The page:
Orchestration prep: I Run To Christ

I am about ready to get very involved in my new project, and I am going to take the opportunity to share as much as I can about the process here on the blog.  As I have mentioned, we are currently working toward a recording date in Nashville on April 28th where we are recording 5 songs.

These songs are pretty well arranged, but as Steve and I work through the orchestrations, things are being tweaked.  Steve is working from lead sheets and notes that I gave him and also from rough recordings I did.  The lead sheets give him the harmony and form while the recordings are useful to give him what kind of feel I want the songs to have.

There are always conflicts between my lead sheets and my rough recordings (for example, I might change some chords by accident).  And on top of that, Steve sometimes wants to change things to make something work better in the orchestration.  So our goal is to combine my lead sheet, rough recording and his ideas into an official lead sheet that everything will be built on.

Here is the official lead sheet for “I Run to Christ.”  That is not to say that something on here might not change, but if it does, we have to go back and change what I do as well as the orchestration.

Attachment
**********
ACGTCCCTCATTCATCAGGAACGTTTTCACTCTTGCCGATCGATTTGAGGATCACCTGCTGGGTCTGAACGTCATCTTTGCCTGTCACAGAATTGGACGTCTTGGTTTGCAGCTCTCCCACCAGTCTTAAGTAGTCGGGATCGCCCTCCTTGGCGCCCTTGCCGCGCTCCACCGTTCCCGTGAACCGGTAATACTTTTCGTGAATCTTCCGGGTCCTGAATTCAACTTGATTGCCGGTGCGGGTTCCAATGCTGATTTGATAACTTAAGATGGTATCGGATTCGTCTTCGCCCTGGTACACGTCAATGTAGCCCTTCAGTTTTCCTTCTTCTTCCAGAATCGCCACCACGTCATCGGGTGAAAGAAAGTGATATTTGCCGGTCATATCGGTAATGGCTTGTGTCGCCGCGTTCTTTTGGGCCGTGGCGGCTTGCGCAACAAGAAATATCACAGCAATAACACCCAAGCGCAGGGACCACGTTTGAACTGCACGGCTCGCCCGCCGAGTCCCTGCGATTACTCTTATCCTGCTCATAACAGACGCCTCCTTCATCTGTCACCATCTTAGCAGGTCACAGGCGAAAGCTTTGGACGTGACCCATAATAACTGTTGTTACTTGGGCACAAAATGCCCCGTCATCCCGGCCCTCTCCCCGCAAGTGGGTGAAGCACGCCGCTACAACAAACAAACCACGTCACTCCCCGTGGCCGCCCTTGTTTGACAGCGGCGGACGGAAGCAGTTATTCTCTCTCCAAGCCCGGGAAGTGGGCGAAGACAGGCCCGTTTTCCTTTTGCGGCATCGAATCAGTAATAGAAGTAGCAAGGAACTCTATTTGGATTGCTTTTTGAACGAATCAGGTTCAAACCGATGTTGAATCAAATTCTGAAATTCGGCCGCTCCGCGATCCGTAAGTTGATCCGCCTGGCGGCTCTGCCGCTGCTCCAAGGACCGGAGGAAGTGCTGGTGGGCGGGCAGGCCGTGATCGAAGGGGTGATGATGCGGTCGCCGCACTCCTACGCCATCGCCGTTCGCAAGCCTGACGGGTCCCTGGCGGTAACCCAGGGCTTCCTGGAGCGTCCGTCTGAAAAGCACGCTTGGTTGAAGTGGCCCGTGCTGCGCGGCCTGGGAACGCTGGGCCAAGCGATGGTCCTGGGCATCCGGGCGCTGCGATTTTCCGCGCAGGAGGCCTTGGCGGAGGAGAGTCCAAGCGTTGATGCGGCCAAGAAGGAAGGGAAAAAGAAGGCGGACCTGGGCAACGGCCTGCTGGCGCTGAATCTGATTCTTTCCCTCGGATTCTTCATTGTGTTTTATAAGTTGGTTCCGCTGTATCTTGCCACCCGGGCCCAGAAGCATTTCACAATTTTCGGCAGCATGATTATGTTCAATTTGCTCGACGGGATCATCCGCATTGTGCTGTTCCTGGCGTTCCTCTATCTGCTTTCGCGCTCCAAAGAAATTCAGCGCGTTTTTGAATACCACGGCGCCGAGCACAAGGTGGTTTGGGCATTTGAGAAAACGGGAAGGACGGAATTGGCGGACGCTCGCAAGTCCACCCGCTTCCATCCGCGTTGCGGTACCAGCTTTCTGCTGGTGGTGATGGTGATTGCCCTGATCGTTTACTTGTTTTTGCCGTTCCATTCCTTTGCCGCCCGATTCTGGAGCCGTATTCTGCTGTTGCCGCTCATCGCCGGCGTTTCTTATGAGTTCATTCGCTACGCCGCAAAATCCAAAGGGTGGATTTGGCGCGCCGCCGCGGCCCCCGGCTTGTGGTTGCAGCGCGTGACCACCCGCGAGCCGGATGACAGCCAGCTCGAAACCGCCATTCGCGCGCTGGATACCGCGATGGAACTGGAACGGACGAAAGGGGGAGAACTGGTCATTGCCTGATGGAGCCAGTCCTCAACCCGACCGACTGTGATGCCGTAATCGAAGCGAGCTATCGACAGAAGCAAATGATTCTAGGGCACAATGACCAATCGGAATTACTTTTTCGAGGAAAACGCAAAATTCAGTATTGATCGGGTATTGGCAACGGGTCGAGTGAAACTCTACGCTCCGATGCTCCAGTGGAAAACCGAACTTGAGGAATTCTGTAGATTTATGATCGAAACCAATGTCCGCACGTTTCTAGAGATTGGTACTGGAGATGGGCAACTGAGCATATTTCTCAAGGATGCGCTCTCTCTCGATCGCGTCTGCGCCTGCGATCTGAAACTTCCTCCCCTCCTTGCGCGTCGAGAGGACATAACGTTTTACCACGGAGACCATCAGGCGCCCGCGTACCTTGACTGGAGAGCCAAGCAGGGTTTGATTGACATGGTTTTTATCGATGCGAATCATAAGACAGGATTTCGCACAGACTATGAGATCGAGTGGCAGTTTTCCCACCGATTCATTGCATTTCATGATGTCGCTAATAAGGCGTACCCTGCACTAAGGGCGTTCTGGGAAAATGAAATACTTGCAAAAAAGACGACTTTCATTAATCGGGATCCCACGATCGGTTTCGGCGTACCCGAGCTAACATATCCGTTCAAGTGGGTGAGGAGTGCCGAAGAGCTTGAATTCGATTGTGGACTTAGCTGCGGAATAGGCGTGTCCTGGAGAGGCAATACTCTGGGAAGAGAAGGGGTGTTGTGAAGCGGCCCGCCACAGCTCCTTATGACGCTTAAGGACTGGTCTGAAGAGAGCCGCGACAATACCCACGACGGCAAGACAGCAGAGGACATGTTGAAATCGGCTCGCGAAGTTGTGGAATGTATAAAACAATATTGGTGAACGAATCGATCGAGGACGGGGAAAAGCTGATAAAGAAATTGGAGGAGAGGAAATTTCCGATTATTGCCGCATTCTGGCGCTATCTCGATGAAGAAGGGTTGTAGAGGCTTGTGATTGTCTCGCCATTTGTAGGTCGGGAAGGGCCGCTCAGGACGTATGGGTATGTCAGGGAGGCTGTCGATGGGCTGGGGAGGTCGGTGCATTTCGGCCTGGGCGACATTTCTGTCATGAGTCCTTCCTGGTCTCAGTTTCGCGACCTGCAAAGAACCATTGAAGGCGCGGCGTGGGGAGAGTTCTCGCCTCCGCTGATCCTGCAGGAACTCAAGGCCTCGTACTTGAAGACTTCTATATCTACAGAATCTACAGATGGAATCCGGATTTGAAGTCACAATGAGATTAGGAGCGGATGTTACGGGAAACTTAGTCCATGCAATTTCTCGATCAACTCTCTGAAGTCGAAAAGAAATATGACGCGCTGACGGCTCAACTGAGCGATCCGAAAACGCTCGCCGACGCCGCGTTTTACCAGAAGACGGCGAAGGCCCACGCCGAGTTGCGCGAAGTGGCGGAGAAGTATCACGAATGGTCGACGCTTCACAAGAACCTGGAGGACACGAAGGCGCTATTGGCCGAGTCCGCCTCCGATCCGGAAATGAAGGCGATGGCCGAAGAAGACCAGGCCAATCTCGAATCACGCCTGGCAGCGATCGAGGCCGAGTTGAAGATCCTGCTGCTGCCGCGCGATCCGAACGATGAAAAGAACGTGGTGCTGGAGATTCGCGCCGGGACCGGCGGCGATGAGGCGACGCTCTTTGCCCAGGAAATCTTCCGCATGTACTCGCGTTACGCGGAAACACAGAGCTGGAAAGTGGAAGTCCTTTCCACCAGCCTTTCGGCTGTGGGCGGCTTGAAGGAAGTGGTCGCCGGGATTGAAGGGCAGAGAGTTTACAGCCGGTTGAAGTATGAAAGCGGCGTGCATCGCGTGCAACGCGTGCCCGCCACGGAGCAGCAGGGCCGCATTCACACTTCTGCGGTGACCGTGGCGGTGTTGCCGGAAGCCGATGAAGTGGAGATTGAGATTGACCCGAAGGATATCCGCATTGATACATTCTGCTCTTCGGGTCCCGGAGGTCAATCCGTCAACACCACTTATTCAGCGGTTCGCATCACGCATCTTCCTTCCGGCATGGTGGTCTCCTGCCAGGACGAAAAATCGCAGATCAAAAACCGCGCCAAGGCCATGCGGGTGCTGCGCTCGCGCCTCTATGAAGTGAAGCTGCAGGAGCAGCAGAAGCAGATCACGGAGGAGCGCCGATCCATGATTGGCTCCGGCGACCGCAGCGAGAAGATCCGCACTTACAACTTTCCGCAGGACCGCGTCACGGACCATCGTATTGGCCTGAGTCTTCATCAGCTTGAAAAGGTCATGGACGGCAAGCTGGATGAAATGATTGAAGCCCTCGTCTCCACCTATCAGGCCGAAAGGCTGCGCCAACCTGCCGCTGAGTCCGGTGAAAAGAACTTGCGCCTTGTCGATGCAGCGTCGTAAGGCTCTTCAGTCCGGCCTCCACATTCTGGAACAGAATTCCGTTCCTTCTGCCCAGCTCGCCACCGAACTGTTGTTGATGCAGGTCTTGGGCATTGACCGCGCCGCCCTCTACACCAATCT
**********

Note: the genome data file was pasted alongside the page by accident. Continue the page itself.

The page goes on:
I Run To Christ

In the studio, this is the music that I will have in front of me.  I use it mostly to remind myself what chords we have decided to use.

This particular song is a full orchestration, meaning that it will have strings, woodwinds, brass, harp, percussion and a choir.  In all, we will roughly use 40 musicians and we will record many of them multiple times.  For example, the 16 or so string players will be recorded twice so that they sound like 32 strings players.  We will record the 8 vocalists at least 3 times so that it sounds like a full choir.

The form of this arrangement is somewhat typical for me.  It is roughly 4.25 minutes and will start softly and simply with just me on piano.  Strings will be added and then more and more instruments until the sound gets huge.  Then it is going to come way down and end softly.  Here is sort of the way it is laid out:

Intro: Quiet strings/ww
V: Piano/light strings
C: Piano/full strings
C: Bigger and add choir
V: Faster with percussion
C: Add choir
Turnaround: Building to last verse
V: Big and broad, choir
C: Huge climax
Ending: Coming down to just piano/light strings